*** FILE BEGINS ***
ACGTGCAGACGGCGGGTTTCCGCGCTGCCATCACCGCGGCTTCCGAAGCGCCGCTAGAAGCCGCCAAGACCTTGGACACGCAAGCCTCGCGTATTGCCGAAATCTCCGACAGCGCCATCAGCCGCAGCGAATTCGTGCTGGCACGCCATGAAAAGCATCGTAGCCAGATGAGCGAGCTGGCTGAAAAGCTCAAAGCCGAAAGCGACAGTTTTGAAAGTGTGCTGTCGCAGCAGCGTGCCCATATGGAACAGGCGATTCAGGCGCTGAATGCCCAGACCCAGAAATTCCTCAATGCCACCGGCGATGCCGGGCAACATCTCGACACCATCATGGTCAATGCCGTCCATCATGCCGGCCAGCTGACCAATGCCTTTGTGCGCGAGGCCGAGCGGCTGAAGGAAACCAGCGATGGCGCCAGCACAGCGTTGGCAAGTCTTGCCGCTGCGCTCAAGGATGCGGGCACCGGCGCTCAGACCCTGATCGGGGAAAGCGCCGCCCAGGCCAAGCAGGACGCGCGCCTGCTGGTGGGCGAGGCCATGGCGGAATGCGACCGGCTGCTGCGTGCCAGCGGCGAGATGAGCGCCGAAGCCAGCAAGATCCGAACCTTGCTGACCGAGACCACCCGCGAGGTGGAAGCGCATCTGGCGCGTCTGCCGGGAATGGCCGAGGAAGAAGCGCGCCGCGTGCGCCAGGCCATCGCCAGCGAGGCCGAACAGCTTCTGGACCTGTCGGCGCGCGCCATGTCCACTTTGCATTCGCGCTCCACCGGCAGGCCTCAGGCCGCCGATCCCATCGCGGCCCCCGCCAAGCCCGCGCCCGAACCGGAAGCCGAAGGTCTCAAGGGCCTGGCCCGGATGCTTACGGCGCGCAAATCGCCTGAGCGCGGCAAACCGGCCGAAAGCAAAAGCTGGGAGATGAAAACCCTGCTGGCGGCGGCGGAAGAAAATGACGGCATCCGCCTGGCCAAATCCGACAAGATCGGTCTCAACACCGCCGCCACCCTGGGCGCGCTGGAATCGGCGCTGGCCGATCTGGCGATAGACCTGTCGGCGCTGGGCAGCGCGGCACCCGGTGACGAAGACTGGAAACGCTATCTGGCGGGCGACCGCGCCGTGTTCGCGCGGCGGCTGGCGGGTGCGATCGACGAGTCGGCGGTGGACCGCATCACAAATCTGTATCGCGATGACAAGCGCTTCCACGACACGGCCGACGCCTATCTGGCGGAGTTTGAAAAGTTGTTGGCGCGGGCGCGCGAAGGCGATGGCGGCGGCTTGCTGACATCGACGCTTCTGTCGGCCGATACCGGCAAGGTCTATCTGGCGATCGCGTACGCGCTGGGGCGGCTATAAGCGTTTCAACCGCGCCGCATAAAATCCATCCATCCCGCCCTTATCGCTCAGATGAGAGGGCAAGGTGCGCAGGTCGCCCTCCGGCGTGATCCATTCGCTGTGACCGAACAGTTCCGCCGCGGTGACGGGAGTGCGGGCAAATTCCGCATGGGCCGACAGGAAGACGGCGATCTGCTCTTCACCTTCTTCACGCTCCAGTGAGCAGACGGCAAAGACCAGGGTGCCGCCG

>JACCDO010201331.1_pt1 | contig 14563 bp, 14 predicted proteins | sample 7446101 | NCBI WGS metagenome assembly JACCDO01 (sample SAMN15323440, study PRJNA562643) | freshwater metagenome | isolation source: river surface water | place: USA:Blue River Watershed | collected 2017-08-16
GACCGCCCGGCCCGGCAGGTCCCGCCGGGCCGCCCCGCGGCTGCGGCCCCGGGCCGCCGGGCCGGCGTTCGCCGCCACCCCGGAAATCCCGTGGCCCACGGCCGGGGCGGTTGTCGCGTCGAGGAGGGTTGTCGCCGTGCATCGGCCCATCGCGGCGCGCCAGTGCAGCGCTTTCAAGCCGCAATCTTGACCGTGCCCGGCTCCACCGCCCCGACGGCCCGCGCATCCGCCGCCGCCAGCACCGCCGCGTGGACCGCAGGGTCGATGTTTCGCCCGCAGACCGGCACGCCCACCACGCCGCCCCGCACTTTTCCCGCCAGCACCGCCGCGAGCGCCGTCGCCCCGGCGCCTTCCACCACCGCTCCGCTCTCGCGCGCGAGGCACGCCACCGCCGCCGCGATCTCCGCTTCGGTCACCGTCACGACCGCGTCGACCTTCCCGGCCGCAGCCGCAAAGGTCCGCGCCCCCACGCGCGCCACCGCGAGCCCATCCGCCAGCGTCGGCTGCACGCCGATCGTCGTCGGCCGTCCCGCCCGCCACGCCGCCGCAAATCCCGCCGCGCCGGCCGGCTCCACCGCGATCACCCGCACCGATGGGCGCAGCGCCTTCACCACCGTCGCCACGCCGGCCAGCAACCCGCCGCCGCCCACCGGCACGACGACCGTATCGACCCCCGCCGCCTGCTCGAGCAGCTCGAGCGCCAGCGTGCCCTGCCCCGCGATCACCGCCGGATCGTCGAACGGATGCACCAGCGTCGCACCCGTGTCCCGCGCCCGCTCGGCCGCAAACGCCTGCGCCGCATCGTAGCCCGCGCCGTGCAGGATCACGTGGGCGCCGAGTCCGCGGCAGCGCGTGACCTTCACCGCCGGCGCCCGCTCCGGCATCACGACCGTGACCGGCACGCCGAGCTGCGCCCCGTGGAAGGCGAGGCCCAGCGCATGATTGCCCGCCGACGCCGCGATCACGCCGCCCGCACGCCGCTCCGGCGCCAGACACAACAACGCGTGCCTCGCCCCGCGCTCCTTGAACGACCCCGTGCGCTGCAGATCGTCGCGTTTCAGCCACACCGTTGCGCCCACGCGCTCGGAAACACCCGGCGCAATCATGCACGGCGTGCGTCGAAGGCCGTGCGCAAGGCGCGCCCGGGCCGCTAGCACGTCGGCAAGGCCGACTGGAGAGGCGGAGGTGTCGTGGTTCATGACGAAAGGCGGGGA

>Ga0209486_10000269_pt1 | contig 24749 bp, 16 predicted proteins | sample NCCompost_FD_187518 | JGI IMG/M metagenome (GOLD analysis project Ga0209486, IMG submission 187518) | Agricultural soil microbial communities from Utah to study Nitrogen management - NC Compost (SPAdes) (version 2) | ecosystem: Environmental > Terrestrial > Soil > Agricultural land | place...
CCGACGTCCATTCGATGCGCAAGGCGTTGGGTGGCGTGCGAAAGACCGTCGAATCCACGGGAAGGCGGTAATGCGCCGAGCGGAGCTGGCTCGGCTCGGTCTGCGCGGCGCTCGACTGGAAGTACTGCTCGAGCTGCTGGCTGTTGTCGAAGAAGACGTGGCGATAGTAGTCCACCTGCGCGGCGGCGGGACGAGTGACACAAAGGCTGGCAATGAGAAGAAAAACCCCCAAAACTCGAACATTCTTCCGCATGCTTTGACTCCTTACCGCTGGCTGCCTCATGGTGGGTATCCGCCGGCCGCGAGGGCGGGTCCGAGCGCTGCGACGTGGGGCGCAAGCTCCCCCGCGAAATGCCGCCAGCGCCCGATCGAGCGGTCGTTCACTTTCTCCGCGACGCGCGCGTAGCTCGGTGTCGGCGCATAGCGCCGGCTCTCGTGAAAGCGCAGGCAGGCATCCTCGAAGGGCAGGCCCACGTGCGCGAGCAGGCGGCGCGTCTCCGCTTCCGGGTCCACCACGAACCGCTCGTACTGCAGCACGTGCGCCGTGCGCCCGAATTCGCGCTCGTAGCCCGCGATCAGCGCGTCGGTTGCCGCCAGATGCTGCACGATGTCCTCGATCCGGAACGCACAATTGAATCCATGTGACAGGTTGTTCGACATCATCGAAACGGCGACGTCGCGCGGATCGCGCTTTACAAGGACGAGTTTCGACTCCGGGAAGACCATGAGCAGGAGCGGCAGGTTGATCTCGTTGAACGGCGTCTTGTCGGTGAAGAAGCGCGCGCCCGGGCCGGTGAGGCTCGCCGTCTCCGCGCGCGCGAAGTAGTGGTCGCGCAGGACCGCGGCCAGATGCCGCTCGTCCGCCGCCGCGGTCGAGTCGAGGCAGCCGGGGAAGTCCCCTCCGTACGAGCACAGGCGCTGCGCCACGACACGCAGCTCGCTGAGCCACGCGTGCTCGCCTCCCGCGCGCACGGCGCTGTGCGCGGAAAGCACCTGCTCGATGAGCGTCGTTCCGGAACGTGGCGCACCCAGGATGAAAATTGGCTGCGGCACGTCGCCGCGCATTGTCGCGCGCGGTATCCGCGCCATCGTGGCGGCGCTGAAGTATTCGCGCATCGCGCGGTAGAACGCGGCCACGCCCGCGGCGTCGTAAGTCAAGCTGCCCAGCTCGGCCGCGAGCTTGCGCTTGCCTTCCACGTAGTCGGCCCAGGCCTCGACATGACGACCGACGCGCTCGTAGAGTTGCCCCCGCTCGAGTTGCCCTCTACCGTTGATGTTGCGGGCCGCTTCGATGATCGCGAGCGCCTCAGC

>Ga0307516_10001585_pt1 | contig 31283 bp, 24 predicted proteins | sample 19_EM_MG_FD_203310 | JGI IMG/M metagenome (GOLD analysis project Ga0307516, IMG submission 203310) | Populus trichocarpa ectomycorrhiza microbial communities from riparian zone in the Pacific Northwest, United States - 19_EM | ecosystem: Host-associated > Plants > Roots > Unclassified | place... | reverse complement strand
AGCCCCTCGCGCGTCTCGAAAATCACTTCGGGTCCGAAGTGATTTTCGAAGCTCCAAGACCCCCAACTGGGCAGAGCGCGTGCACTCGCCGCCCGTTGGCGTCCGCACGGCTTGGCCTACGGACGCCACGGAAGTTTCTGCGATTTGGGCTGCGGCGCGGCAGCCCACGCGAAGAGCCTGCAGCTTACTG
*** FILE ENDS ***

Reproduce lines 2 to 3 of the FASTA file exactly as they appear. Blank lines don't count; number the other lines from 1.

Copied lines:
>JACCDO010201331.1_pt1 | contig 14563 bp, 14 predicted proteins | sample 7446101 | NCBI WGS metagenome assembly JACCDO01 (sample SAMN15323440, study PRJNA562643) | freshwater metagenome | isolation source: river surface water | place: USA:Blue River Watershed | collected 2017-08-16
GACCGCCCGGCCCGGCAGGTCCCGCCGGGCCGCCCCGCGGCTGCGGCCCCGGGCCGCCGGGCCGGCGTTCGCCGCCACCCCGGAAATCCCGTGGCCCACGGCCGGGGCGGTTGTCGCGTCGAGGAGGGTTGTCGCCGTGCATCGGCCCATCGCGGCGCGCCAGTGCAGCGCTTTCAAGCCGCAATCTTGACCGTGCCCGGCTCCACCGCCCCGACGGCCCGCGCATCCGCCGCCGCCAGCACCGCCGCGTGGACCGCAGGGTCGATGTTTCGCCCGCAGACCGGCACGCCCACCACGCCGCCCCGCACTTTTCCCGCCAGCACCGCCGCGAGCGCCGTCGCCCCGGCGCCTTCCACCACCGCTCCGCTCTCGCGCGCGAGGCACGCCACCGCCGCCGCGATCTCCGCTTCGGTCACCGTCACGACCGCGTCGACCTTCCCGGCCGCAGCCGCAAAGGTCCGCGCCCCCACGCGCGCCACCGCGAGCCCATCCGCCAGCGTCGGCTGCACGCCGATCGTCGTCGGCCGTCCCGCCCGCCACGCCGCCGCAAATCCCGCCGCGCCGGCCGGCTCCACCGCGATCACCCGCACCGATGGGCGCAGCGCCTTCACCACCGTCGCCACGCCGGCCAGCAACCCGCCGCCGCCCACCGGCACGACGACCGTATCGACCCCCGCCGCCTGCTCGAGCAGCTCGAGCGCCAGCGTGCCCTGCCCCGCGATCACCGCCGGATCGTCGAACGGATGCACCAGCGTCGCACCCGTGTCCCGCGCCCGCTCGGCCGCAAACGCCTGCGCCGCATCGTAGCCCGCGCCGTGCAGGATCACGTGGGCGCCGAGTCCGCGGCAGCGCGTGACCTTCACCGCCGGCGCCCGCTCCGGCATCACGACCGTGACCGGCACGCCGAGCTGCGCCCCGTGGAAGGCGAGGCCCAGCGCATGATTGCCCGCCGACGCCGCGATCACGCCGCCCGCACGCCGCTCCGGCGCCAGACACAACAACGCGTGCCTCGCCCCGCGCTCCTTGAACGACCCCGTGCGCTGCAGATCGTCGCGTTTCAGCCACACCGTTGCGCCCACGCGCTCGGAAACACCCGGCGCAATCATGCACGGCGTGCGTCGAAGGCCGTGCGCAAGGCGCGCCCGGGCCGCTAGCACGTCGGCAAGGCCGACTGGAGAGGCGGAGGTGTCGTGGTTCATGACGAAAGGCGGGGA